5/ Be a respectful hiker

If your main activity during your holidays is hiking, very well, it’s already a great point considering what I said before! But if you want to be a respectful hiker, remember to always stay on the existing tracks and to never leave them. And of course, I shouldn’t have to say that but don’t ever step over fences. It’s not just a question of safety, it’s also a question of respect: respect of the rules, respect of other people and respect of the environment. If you’re hiking off the tracks, you will contribute to accelerate the erosion of the soil, which means that plants won’t grow there anymore. You might also disturb birds or animals who live there, causing them stress and eventually forcing them to flee.

Hiking, Tasmania

cairn-rocks-canadaThere are a few more things that you shouldn’t do while you’re out in the nature. Don’t pick up flowers, no matter how beautiful they are. Once you take them, they will wilt anyway. Don’t build up cairns. This ancestral tradition can have different meanings but its recent popularity is mostly due to social media, and rock stacking might have an impact on the fauna (it degrades the environment where animals live) and on the soil (it increases the effects of erosion). Don’t feed wild animals. The food you will give them might not be appropriate to their diet, even if they seem to like it. Broadly speaking, don’t touch anything, don’t leave traces of your passage and don’t take anything but pictures.

Being a hiker is great, being a respectful hiker is better!

6/Make sure your “local souvenir” is really local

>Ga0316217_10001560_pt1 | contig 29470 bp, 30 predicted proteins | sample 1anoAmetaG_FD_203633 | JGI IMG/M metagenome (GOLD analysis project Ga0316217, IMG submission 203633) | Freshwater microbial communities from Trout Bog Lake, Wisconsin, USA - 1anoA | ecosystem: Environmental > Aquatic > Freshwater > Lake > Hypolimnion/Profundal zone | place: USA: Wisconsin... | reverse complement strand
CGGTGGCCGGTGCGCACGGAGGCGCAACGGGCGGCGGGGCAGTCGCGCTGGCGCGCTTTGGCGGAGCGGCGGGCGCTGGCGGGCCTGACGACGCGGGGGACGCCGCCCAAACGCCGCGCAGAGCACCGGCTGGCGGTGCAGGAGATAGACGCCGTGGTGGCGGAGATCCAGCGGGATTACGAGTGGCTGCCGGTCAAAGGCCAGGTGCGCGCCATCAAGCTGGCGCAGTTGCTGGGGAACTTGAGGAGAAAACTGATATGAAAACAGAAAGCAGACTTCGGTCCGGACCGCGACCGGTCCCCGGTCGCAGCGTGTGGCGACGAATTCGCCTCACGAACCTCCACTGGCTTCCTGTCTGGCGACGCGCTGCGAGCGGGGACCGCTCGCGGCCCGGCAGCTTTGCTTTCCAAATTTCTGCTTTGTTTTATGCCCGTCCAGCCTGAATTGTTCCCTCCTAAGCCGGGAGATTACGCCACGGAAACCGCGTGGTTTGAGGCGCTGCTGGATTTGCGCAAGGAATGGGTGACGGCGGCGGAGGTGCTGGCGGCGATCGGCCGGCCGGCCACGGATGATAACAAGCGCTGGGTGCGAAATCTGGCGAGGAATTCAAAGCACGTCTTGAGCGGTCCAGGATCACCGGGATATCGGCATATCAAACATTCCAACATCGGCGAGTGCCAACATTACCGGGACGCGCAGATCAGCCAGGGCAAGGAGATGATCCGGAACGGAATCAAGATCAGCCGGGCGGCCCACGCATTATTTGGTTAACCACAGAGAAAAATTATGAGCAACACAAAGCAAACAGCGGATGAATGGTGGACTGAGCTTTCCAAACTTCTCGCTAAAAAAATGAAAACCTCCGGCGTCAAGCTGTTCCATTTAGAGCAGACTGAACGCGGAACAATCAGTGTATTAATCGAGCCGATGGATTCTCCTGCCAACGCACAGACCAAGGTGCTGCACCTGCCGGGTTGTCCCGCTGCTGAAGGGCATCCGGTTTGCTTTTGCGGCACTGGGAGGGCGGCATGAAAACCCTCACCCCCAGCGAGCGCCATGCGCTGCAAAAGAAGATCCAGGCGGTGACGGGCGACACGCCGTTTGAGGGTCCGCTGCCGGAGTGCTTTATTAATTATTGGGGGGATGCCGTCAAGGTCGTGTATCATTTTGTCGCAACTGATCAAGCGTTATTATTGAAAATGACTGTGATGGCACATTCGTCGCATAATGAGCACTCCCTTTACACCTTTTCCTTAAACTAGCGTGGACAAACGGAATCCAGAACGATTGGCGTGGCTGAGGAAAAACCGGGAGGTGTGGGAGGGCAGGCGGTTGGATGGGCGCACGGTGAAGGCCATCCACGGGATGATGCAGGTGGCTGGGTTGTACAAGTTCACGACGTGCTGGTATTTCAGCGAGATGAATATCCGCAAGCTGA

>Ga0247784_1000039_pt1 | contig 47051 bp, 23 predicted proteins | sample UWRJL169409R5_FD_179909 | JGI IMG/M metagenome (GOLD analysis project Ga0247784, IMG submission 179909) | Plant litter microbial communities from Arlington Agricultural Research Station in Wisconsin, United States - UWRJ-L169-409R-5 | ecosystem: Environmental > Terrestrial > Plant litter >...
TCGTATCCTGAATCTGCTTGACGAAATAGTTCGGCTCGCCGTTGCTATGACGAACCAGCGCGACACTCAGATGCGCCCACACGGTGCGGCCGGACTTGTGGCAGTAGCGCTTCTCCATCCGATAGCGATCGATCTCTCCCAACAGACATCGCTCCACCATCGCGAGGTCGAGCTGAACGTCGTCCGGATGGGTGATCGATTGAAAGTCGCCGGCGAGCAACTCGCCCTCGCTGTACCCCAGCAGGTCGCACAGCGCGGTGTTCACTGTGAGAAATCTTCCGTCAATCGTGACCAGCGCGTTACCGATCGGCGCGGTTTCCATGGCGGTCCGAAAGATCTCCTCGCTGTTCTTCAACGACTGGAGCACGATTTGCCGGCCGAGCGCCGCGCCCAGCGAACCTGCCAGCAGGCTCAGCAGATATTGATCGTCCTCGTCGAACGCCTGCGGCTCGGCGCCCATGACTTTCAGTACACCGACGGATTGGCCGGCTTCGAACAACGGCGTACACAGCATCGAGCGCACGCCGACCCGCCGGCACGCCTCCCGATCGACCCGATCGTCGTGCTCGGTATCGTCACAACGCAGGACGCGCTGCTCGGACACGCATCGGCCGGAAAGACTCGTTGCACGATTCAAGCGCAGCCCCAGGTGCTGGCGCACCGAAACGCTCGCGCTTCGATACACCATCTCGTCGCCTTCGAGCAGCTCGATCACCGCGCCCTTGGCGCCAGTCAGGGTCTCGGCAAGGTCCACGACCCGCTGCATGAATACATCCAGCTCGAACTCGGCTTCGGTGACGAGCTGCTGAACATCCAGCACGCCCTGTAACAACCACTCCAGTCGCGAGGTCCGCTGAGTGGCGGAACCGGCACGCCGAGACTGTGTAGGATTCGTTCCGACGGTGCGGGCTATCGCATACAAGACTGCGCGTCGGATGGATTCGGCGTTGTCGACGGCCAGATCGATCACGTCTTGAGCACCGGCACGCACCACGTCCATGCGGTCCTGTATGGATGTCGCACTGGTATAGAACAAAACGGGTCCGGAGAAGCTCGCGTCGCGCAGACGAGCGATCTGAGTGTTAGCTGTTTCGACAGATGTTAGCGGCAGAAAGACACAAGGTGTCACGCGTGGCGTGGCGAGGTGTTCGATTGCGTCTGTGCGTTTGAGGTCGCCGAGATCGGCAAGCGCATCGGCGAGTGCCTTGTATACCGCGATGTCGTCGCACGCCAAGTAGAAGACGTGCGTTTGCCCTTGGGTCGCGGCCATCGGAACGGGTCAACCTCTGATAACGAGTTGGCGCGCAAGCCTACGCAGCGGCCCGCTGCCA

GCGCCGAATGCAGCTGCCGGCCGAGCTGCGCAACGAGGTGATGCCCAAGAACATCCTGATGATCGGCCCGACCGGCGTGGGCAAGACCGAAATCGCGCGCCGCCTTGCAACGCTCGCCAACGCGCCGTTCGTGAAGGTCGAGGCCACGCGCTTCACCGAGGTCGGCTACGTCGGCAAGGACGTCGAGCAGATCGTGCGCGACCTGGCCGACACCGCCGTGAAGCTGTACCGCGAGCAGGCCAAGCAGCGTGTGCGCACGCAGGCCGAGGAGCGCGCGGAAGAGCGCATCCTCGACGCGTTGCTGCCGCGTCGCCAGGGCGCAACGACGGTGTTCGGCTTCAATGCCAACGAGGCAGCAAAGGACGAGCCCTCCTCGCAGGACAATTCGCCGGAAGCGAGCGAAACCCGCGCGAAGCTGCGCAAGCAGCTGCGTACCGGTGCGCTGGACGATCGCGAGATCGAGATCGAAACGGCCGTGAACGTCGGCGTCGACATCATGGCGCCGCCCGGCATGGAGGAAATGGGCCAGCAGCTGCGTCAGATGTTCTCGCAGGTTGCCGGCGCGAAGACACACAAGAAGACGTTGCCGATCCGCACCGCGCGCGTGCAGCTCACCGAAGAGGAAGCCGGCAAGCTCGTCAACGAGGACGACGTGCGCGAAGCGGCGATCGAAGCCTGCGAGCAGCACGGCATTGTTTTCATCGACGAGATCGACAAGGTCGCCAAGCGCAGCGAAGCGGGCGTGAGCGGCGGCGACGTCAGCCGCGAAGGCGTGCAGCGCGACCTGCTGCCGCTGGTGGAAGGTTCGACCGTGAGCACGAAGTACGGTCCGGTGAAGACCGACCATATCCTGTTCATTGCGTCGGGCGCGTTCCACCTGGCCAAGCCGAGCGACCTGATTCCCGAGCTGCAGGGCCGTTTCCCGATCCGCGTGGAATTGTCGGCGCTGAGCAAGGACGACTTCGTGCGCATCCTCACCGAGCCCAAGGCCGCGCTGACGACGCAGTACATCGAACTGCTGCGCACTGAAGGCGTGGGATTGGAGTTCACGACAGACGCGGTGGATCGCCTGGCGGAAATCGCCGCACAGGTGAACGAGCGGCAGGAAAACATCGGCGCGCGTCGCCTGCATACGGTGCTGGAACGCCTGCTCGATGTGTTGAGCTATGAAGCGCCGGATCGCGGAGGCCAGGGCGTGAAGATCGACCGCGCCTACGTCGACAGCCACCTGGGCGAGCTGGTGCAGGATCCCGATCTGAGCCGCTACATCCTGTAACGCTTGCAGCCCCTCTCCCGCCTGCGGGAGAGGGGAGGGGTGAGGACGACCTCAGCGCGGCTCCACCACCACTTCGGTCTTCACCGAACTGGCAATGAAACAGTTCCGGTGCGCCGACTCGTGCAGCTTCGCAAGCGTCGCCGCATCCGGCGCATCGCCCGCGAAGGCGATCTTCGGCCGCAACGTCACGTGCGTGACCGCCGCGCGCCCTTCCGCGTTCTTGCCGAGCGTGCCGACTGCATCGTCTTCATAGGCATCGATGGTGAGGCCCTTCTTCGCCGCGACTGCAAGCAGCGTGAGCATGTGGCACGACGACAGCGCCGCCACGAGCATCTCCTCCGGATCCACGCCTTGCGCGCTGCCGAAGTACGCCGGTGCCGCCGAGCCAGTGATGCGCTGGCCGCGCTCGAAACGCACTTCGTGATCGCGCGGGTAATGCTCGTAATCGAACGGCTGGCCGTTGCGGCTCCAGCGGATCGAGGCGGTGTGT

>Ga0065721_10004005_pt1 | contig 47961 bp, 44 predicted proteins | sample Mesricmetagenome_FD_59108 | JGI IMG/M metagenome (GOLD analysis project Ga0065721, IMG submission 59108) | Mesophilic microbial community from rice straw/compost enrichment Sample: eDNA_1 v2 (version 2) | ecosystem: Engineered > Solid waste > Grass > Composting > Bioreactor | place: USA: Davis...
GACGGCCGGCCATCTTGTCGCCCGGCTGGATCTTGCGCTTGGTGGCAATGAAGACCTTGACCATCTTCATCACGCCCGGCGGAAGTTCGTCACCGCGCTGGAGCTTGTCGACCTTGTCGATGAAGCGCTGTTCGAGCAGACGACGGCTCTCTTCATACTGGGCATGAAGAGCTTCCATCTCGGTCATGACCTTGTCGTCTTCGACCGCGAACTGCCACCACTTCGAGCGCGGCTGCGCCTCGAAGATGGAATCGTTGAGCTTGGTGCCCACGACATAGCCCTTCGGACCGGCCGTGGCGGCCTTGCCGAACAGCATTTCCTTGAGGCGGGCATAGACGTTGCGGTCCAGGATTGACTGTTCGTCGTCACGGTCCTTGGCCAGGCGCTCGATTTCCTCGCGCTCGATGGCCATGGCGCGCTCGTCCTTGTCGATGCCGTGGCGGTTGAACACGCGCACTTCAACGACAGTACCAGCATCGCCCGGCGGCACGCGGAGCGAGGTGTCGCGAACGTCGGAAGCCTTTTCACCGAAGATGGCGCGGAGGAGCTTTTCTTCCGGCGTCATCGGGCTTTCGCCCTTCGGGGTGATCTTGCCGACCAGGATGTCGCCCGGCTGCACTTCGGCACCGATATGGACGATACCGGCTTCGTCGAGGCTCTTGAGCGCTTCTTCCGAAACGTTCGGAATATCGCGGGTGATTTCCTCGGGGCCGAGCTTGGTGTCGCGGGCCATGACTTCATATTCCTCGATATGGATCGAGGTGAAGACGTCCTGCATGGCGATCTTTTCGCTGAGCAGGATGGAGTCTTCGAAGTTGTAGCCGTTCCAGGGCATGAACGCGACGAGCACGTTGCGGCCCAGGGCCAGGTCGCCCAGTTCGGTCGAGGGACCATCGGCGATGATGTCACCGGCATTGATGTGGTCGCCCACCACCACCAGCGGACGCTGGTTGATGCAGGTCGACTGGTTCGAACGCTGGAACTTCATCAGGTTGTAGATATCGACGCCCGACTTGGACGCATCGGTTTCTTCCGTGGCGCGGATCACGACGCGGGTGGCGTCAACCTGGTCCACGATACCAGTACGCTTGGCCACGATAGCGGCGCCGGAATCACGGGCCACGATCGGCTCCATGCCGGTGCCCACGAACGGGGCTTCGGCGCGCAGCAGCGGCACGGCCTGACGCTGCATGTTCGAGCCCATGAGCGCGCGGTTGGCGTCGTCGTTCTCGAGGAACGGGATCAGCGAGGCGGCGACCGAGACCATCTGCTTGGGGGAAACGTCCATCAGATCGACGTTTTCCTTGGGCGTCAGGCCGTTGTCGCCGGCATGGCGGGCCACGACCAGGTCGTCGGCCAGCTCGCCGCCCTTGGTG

Going on holidays often means bringing back souvenirs for your friends, for your family, or just for yourself. But you have to be cautious with the “typical” gifts that you might find during your stay: are they really local, or are they “Made in China”? Is there really a point in buying a souvenir that has been manufactured hundreds or thousands of kilometers away and shipped to tourist shops in a place where the people who made it will never go in their entire life? Try to be careful about it and to buy things from local producers, even if it means spending a little bit more money.

souvenirs-shetland

7/ Try local food

okonomiyaki-kyotoThis point is quite similar to the previous one, except that it’s about food. Is there a point of going to McDonald’s if you’re visiting Japan or drinking a coffee at Starbucks in Sydney? Travelling is not just discovering new places, new cities and new landscapes, it’s also embracing a different culture, which includes the food. Trying to go to local cafes and restaurants as much as possible will significantly reduce the carbon footprint of what you’re eating! And you might taste some delicious dishes, like the yummy Okonomiyaki that I discovered in Kyoto.

Here’s one example of something that shouldn’t exist anymore. When I was in Melbourne, I worked for a few months in a French tea-room that just opened its first store there, but which is world-famous for its (expensive) macarons. I found out during this period that these macarons were all made in one factory in Switzerland, then frozen and shipped all around the world! Is the taste of one little biscuit really worth this terrible environmental cost?

8/ Spread the good word!

Finally, the easiest thing you could do for our planet is to explain to other people all the little things that you do to preserve the environment. Tell you friends about the efforts that you’re making, encourage your family to do the same as you and slowly, one step at a time, it will contribute to make our world a better place. And why not start with sharing this article?

And you, what are the things you do for the environment when you’re on holidays? Share them in the comments!